Braised Pork with An Yu: A Virtual Literary Supperclub
'She imagined tulips ... The thousands of buds bloomed into white flowers, and one by one, the gradual opening up of each flower lulled Jia Jia a little deeper into sleep'
A Moveable Feast hosted our first live author event on Thursday 28th May, connecting readers locked down in London, Barcelona, Nairobi and North Carolina, and the author An Yu in Vermont. Set in Beijing, her haunting debut novel Braised Pork is the searching, dreamlike and strikingly original story of a young widow’s journey to self-discovery in the wake of her husband’s unexpected death.
When her life is abruptly upended, Jia Jia embarks on a psychological journey that causes her to question her other relationships, and her role and capabilities as an artist. It takes her deep into her own unconscious and on a personal pilgrimage to Tibet, where she comes face to face with her own dreamworld. Moving from realism to surrealism, Braised Pork is rich with symbolism and imagery, including the enigmatic ‘world of water’ – a 'world with no barriers' – and a surrounding mythology invoking white tulips and a mysterious ‘fish-man’.
'The darkness rippled like silk ... She held her breath and swam, deep, deeper'
Several participants designed tablescapes inspired by the novel, notably Maria Castellanos, whose set featured a gorgeous mass of tulips and Chinese tableware (top image). Using cardboard and tinfoil, I created silver fish (a recurring motif), and decorated the dining table with paintbrushes, tulips, candles and plates of pears and grapes (second image).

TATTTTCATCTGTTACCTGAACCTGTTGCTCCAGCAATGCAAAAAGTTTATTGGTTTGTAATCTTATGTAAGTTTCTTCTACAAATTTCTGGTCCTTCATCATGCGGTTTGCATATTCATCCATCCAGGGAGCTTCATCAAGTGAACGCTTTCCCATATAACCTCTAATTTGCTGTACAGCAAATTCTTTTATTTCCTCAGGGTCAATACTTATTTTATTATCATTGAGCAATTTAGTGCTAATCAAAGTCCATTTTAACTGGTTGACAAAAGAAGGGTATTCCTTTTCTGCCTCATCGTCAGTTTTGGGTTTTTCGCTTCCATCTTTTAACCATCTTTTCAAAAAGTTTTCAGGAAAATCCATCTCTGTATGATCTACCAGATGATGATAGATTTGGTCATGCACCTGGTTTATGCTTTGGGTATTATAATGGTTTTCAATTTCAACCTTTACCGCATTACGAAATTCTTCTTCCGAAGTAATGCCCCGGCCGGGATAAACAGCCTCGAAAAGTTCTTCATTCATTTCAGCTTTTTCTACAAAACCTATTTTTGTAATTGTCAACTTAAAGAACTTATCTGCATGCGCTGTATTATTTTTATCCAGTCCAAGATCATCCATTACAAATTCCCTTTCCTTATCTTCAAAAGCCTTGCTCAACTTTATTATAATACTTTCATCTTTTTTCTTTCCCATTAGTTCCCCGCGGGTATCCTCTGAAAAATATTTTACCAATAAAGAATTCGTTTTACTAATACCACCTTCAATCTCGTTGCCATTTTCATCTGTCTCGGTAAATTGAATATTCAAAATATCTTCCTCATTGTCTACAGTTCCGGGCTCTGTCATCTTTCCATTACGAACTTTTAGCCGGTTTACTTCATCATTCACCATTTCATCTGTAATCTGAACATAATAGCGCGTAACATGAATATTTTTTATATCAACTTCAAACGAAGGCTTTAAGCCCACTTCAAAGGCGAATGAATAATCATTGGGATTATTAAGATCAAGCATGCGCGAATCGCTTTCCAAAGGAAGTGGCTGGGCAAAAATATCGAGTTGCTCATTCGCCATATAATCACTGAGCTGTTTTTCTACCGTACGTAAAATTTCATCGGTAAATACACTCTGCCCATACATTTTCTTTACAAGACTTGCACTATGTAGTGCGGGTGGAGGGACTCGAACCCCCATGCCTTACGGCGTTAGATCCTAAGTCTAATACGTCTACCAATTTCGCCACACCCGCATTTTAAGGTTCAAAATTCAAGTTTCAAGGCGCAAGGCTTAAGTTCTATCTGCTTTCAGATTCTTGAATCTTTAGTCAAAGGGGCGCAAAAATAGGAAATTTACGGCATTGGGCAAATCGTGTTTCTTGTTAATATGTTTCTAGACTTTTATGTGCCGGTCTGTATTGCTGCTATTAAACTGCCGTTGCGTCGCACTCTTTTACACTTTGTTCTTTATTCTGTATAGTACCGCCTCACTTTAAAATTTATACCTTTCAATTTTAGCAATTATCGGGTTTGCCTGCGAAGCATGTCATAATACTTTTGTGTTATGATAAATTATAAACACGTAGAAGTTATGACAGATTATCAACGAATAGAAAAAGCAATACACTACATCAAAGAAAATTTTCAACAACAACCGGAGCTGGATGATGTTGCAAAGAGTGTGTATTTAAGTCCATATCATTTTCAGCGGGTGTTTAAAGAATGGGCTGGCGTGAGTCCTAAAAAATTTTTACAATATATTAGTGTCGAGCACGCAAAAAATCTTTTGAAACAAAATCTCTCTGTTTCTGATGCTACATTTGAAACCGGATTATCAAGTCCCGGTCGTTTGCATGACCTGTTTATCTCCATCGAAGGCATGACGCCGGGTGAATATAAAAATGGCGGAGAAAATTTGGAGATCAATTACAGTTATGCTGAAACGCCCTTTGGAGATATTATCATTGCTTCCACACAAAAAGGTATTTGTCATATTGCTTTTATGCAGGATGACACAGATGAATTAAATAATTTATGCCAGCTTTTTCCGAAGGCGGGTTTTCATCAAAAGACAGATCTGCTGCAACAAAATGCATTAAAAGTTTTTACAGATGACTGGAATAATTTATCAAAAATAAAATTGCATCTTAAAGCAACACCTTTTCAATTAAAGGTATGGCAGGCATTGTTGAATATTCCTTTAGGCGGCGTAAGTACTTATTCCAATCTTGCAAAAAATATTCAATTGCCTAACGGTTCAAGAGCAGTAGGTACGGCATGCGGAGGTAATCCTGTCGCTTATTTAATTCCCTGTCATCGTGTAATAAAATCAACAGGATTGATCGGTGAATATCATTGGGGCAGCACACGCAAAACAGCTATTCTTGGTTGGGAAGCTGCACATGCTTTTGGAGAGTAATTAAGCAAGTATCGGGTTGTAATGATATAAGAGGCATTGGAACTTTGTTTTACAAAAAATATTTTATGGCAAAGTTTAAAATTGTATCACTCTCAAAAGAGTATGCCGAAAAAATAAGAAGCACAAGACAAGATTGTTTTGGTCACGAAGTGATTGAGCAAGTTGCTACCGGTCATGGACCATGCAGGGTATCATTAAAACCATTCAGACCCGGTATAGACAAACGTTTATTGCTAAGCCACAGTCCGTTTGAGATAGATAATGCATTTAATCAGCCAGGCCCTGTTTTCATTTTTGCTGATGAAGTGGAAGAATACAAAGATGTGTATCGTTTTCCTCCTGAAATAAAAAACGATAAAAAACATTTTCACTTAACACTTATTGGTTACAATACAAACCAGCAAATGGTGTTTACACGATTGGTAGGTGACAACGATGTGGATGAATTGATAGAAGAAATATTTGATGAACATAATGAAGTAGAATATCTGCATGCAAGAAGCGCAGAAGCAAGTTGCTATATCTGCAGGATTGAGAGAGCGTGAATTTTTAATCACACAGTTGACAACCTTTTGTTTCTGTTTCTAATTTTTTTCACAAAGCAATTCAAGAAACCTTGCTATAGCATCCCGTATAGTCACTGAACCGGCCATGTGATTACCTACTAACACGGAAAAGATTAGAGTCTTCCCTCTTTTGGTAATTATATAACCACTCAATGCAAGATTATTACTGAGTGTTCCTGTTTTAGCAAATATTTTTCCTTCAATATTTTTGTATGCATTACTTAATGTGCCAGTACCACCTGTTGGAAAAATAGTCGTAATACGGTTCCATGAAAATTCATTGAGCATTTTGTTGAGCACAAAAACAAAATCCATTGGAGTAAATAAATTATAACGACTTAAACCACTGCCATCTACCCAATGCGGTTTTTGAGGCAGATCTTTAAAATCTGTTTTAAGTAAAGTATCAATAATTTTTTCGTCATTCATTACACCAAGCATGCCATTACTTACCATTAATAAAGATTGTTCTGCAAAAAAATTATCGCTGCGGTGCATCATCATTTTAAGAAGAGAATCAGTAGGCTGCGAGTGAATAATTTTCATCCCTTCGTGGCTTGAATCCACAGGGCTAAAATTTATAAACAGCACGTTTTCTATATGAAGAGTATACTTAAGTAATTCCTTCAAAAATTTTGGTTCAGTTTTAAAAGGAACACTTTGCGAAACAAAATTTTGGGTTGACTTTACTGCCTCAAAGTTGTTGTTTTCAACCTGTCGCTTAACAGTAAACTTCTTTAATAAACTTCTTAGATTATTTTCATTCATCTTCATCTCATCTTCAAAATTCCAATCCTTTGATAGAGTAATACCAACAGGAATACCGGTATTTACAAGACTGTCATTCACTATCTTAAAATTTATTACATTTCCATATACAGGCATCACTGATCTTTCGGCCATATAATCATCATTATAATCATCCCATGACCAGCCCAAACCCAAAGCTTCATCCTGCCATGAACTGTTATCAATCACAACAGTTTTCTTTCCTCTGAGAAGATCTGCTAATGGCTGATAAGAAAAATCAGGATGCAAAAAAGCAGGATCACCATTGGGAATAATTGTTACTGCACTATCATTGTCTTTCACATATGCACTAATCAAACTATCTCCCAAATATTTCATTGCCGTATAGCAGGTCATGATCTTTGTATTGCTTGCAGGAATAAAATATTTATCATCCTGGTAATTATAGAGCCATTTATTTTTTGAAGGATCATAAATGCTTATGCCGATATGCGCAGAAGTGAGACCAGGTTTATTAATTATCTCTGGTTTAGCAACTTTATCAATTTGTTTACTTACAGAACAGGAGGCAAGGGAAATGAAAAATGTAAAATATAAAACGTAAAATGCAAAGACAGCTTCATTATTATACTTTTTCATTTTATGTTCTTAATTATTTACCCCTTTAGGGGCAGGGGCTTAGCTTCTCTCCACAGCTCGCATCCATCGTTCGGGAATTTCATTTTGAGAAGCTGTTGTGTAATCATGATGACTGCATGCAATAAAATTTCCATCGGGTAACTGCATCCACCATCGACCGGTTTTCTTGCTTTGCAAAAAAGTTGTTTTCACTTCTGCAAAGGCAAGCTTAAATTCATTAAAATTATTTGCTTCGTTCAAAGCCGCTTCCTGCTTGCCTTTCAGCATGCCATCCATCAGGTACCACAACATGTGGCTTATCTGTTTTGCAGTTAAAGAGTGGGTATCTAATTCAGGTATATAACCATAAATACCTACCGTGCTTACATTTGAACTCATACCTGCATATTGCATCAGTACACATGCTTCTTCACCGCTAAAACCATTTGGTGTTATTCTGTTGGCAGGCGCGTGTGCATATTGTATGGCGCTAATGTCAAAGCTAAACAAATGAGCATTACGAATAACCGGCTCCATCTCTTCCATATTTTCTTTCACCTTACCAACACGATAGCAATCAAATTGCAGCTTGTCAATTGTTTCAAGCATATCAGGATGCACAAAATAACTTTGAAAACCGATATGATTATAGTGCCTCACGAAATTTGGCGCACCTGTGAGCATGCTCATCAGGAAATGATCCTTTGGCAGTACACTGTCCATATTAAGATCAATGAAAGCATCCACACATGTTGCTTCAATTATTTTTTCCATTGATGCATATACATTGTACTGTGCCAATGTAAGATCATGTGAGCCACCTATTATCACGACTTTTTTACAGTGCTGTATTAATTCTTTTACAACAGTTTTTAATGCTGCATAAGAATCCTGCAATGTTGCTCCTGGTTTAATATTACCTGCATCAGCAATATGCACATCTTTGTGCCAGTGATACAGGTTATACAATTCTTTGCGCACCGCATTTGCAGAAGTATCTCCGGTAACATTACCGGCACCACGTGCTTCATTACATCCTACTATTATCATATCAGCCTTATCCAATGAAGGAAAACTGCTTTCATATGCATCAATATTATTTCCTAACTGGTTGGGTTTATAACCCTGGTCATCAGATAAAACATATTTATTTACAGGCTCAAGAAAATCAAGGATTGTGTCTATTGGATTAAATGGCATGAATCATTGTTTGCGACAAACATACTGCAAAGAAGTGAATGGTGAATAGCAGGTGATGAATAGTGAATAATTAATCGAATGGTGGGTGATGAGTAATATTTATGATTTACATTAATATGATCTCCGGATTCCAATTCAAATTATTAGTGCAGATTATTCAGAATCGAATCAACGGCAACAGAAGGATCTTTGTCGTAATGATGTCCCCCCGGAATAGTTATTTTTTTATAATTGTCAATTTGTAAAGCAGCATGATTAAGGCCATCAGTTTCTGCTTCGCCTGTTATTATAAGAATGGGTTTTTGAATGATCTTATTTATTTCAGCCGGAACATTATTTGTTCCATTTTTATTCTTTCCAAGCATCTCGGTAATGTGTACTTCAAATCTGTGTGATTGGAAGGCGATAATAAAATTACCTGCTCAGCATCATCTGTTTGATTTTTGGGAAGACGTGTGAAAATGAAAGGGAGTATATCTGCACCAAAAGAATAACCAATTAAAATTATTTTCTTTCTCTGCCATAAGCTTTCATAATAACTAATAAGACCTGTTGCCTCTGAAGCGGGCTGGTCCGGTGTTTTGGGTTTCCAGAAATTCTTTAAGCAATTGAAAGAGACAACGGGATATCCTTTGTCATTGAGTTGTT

'Every so often, Jia Jia’s grandmother stuck her head out from the kitchen window and asked if they wanted pears … The plate of pears sat on the bedside table waiting'
At 7pm nine of us gathered via Zoom and I hosted a discussion about An's inspiration and the novel's exploration of relationships, isolation, family, grief, symbolism, food, art and creativity, and the pressures on young people in contemporary China. This lively and stimulating conversation, with its diverse personal responses and ideas, allowed us to get under the story's skin together. We’re so grateful to An for taking the time to speak to us.
‘you used to ask for braised pork every day when you were a girl. Pork belly tastes best when braised. Eat some more’
Afterwards I cooked braised pork with stir-fried carrots and mushrooms (in place of fungus) – the meal Jia Jia’s father makes for his daughter – and ate it with steamed rice and smashed cucumber salad. I drank white wine – like Jia Jia, at Leo's bar.
Braised Pork by An Yu is published by Harvill Secker.
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